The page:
UK-based fintech Revolut has had a busy few years. Rising from a plucky start-up seeking to disrupt perhaps one of the oldest institutions in the world, the company has spent the seven years since its inception steadily transforming into a financial powerhouse.
Of course, that success has come at a price. We’ve all heard about ‘start-up culture’ in which an unwritten rule exists between worker and company. This equates to, work hard for long hours, and when we’ve dominated the market, you’ll be rewarded. There’s also the unconventional appeal of a startup culture.
Often rooted in community and teamwork, united under a shared mission and purpose that many find invigorating; the start-up world is not without its allures for those who are willing to sacrifice other parts of their lives.
Yet, the world has changed. Even younger workers – once the beating heart of ‘start-up culture’ – have revolted against the notion that keeping a sleeping bag under your desk is anything other than depressing.
Look at Elon Musk’s rather hostile takeover of Twitter, for example. He expected to be able to treat the company like a start-up on the verge of success, only to find that his workers didn’t want to sacrifice everything else in their lives just to enact his vision. They left in droves, perplexing the workaholic Musk.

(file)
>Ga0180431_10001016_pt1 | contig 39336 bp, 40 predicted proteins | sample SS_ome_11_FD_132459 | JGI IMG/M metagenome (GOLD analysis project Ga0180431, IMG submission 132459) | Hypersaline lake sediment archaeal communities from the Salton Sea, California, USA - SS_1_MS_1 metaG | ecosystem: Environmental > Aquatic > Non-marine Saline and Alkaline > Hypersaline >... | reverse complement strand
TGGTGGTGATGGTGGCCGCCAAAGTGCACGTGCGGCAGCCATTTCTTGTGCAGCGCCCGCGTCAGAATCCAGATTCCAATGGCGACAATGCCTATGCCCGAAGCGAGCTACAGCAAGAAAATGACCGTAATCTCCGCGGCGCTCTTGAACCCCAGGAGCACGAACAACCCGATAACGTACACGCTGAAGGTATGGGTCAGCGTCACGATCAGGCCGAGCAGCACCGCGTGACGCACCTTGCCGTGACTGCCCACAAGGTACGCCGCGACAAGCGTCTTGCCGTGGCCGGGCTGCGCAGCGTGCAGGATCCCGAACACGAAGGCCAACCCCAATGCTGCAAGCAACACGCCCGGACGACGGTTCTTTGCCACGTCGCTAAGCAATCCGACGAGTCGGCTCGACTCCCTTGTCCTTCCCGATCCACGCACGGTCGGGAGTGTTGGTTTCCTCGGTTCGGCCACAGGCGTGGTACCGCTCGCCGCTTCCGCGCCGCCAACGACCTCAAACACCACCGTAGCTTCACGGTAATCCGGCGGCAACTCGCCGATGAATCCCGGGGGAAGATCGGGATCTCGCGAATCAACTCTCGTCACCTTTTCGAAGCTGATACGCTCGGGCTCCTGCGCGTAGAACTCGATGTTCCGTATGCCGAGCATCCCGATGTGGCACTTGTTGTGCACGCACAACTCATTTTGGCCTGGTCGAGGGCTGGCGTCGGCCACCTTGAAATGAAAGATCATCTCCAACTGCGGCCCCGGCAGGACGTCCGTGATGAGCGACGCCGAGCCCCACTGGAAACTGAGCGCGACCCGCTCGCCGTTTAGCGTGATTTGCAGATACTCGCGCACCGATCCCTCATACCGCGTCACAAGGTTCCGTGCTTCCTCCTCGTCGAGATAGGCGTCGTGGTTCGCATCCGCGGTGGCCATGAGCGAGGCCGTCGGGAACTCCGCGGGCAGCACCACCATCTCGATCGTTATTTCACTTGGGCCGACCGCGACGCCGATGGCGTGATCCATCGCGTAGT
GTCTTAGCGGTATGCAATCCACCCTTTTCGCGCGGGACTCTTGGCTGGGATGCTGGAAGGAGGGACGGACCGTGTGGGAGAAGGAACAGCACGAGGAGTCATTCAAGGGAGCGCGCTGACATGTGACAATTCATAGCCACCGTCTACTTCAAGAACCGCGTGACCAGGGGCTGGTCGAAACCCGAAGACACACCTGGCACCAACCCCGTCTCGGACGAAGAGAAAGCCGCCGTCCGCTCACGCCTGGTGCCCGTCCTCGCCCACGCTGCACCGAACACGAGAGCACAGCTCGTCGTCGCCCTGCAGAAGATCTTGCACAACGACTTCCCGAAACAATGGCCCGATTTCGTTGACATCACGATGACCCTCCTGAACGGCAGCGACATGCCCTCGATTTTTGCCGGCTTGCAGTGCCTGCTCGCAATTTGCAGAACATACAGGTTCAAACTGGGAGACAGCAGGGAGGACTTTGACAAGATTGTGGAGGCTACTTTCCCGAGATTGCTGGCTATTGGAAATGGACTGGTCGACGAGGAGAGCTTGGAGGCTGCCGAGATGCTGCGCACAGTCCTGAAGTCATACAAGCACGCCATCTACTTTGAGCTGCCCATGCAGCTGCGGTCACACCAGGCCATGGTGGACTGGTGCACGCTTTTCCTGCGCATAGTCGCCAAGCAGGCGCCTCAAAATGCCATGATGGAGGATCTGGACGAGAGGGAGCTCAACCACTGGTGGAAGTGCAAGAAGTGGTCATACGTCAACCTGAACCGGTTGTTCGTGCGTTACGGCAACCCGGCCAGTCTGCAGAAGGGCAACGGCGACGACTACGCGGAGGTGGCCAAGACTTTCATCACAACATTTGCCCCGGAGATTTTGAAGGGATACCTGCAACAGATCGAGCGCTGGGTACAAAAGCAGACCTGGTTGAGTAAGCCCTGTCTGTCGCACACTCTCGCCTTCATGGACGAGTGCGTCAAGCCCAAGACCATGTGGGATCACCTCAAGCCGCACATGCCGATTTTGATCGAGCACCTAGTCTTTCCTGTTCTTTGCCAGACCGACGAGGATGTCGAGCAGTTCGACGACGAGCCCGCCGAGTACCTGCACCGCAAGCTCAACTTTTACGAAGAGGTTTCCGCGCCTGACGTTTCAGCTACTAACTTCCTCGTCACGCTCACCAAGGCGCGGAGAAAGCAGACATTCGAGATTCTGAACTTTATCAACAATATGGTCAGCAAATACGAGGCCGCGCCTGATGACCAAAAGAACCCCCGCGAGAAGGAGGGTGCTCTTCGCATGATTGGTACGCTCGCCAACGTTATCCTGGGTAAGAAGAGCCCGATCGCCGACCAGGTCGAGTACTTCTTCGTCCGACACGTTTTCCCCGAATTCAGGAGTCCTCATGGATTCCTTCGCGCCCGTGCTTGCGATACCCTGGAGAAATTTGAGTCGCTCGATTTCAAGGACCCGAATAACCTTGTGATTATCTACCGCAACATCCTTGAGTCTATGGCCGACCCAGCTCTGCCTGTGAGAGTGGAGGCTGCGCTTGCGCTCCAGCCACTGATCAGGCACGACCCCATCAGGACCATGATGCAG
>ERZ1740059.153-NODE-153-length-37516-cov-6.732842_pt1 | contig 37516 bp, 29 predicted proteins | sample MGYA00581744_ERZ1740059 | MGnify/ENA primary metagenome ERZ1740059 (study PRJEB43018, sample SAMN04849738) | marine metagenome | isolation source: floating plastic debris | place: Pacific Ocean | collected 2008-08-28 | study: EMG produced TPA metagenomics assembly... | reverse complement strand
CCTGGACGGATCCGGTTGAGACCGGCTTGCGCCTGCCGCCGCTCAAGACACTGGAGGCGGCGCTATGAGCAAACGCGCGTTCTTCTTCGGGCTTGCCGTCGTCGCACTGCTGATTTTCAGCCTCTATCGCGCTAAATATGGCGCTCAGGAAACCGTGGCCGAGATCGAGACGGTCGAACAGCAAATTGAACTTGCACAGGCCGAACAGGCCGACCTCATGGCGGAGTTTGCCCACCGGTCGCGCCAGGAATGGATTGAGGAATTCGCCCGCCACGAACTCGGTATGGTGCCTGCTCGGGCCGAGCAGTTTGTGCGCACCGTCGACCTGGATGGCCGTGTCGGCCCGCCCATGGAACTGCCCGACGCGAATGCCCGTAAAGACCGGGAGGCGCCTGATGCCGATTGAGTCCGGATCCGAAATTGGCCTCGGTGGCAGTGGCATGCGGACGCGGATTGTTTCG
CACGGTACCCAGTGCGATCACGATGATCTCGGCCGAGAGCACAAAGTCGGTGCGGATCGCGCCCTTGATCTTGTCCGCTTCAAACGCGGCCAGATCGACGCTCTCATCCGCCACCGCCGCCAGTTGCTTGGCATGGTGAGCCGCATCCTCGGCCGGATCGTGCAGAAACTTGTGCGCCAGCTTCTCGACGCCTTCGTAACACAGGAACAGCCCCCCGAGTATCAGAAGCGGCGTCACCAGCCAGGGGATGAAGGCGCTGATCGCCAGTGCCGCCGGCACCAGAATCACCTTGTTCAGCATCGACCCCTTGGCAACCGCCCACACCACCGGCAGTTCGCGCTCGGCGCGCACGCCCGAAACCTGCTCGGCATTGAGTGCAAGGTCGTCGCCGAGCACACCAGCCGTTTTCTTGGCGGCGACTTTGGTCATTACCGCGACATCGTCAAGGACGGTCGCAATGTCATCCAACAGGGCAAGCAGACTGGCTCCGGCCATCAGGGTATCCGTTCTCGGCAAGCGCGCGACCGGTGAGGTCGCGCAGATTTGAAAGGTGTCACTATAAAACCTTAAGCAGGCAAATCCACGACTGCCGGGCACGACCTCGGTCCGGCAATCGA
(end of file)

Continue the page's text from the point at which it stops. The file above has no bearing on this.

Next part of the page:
So back to Revolut. For years, the firm has garnered a reputation for allegedly glorifying working to the point of burnout. The firm historically gained infamy for a sign in its office which reads “Get Sh*t Done”. This, it seems, has been Revolut’s mantra for its seven years in business.
The ‘culture’ section of the firm’s website is also very revealing. Whereas other companies may use this space to emphasise its ethics and drive for wellbeing, Revolut instead boasts "the bar is very high, and we evaluate people accurately, not kindly".
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